- A resume showing the required work experience participating in daily operational practices that involve avalanche risk management. You can use this document to detail your experience.
- A letter (or letters) of reference from supervisor(s) who are American Avalanche Association Pro Members. You can use this document as a template for your letter of reference.
- Two days of operational hazard forecast forms (please include both AM and PM for each day). This documentation can be photos or screenshots, but all pieces should be consolidated into one document.
- Two recent snow profiles in both notebook (table) and drafted form. This documentation can be photos or screenshots, but all pieces should be consolidated into one document.
- Copy of your PRO 1 Course Certificate (or PRO 1 Bridge Certificate).
- Your certificate for AIARE Avalanche Rescue course (or A3 recognized Avalanche Rescue Fundamentals course) OR Equivalent.*
- A completed and signed medical form.
- Signed acknowledgement of risk document.
AIARE recommends at least one full season between PRO 1 and PRO 2 courses to ensure applicants have had the opportunity to apply the skills they learned while being part of an operational team.
* Equivalency must be documented by submitting the AIARE Rescue Assessment Checklist and a letter of reference. The goal of this requirement is for the applicant to have demonstrated that he or she can lead and coordinate a backcountry avalanche rescue that involves managing site safety, managing responders, and conducting a successful search and excavation in a multiple burial scenario. Each item on the checklist should be reviewed and initialed by the applicant’s work supervisor, and the attached letter of reference must include information (including dates and location of practice) attesting that the applicant has demonstrated each skill/step during workplace rescue response practices, and that her/his competency has been evaluated by a supervisor. Completion of the Canadian Avalanche Association’s Avalanche Search and Rescue Advanced Skills Theory(AvSAR Theory) course and AvSAR Practical Skills Assessment (AvSAR PSA) will be viewed as equivalent.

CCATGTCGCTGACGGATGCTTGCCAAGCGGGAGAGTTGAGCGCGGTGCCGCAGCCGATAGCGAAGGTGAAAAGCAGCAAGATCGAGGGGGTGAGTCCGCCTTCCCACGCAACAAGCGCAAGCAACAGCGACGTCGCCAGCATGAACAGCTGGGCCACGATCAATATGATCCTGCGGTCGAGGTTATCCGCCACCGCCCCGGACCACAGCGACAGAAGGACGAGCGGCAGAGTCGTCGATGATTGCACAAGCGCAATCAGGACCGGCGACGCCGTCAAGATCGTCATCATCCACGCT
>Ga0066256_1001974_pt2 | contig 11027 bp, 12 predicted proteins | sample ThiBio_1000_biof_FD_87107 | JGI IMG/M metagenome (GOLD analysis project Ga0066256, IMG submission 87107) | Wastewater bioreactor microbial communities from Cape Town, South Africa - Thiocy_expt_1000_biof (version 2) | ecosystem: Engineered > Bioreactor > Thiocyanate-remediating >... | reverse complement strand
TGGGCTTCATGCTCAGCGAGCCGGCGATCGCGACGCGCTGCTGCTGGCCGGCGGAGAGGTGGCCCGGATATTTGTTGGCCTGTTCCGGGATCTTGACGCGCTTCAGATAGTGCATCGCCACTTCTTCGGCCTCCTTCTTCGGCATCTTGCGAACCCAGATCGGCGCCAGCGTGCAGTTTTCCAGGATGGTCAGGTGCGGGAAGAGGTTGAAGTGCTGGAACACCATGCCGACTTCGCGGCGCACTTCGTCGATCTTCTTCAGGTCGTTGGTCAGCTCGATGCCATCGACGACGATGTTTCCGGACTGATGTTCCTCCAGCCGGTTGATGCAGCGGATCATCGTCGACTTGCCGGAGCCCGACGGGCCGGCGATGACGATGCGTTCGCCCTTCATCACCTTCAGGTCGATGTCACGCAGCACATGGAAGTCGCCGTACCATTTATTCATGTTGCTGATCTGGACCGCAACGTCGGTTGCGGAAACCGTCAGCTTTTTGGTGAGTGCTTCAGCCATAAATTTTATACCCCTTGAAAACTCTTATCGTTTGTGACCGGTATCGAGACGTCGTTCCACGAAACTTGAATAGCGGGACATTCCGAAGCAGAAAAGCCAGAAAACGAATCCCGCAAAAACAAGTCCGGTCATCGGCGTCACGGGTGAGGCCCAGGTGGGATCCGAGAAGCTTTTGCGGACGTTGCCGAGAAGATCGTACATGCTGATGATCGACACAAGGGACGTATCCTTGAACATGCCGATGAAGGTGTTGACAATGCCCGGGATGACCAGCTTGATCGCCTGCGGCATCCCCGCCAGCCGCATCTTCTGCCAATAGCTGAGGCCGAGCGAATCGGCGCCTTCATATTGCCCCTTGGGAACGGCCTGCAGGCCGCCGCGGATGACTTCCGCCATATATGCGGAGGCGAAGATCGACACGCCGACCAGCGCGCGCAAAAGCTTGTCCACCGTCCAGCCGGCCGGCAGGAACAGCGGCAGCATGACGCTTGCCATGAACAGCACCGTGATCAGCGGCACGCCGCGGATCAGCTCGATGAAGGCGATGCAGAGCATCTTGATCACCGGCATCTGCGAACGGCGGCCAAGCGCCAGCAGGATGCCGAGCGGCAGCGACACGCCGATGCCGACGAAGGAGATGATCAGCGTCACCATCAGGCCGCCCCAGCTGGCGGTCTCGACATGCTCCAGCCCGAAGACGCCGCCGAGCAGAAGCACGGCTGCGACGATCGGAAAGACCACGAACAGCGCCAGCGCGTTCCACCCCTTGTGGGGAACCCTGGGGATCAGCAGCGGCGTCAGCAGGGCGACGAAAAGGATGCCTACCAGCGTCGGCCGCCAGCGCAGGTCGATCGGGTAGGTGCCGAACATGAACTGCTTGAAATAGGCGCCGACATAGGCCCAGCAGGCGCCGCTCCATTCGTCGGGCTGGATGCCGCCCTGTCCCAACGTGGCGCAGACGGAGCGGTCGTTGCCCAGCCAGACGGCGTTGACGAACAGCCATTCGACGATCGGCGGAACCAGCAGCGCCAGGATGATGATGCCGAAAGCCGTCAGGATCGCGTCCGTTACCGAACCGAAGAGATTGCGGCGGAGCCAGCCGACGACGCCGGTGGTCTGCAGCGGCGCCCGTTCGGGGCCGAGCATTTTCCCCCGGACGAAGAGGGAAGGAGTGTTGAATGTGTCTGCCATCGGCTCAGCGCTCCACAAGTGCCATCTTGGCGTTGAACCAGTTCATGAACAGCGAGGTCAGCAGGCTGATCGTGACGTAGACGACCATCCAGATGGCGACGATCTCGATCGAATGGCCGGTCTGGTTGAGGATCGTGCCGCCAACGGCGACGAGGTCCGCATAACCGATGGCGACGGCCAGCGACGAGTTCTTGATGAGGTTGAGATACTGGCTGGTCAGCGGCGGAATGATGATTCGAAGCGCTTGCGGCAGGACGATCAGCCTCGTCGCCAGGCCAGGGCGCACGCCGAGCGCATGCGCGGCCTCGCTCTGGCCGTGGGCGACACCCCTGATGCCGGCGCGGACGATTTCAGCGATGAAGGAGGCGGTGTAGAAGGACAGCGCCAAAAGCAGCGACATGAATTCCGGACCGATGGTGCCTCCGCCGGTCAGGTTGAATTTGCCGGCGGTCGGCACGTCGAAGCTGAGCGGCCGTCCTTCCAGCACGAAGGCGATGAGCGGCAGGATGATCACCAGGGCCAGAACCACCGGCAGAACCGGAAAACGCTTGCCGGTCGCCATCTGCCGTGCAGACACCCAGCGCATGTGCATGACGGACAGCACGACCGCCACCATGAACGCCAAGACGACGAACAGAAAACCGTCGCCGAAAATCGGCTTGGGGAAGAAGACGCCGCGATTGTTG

Course Dates & Venue Details
We are excited to offer the following courses for the 2019/2020 season. The venues and dates have been carefully chosen to reach a wide geographic spread and the needs of participants. Please contact the PRO Program Director with any specific questions or comments via email, email@example.com.
- January 28-February 2, 2020 Mazama, WA- Partnership with North Cascade Heli and North Cascade Mountain Guides- Lodge based course ($2,900.00)
- February 26- March 2, 2020 Stanley, ID- Partnership with Sawtooth Mountain Guides- open to ski/snowboard and motorized users ($2,000.00)
Cancelation Policy & Travel Insurance
If you cancel your course registration for any reason within 40 days of the start date of the course, there is no refund. If you cancel your course registration 40 days or more before the start date of the course, you will receive a refund, less a $100 administrative fee. Course fees are non-transferable, and can not be applied to other AIARE courses or AIARE fees. If AIARE cancels the course for any reason, a full refund will be given.
The cancellation and refund policy goes into effect immediately upon being accepted into the course. This cancellation and refund policy pertains to all course participants. No exceptions to the policy can be made.
We strongly encourage you to purchase travel insurance (including medical and evacuation insurance) to cover the costs of cancellation fees, airfare, and other non-refundable expenses in the event that you need to cancel from the course, AIARE needs to cancel a course due to lack of snow or events beyond our control, or you are injured prior to or during the course.
Pre-Course Assignment Overview
In addition to the documents required for enrollment, students must also complete 20-25 hours of Pre-Course assignments before attending the PRO 2 Course. Assignments will be sent to your instructors via email at least one week before the first day of the course.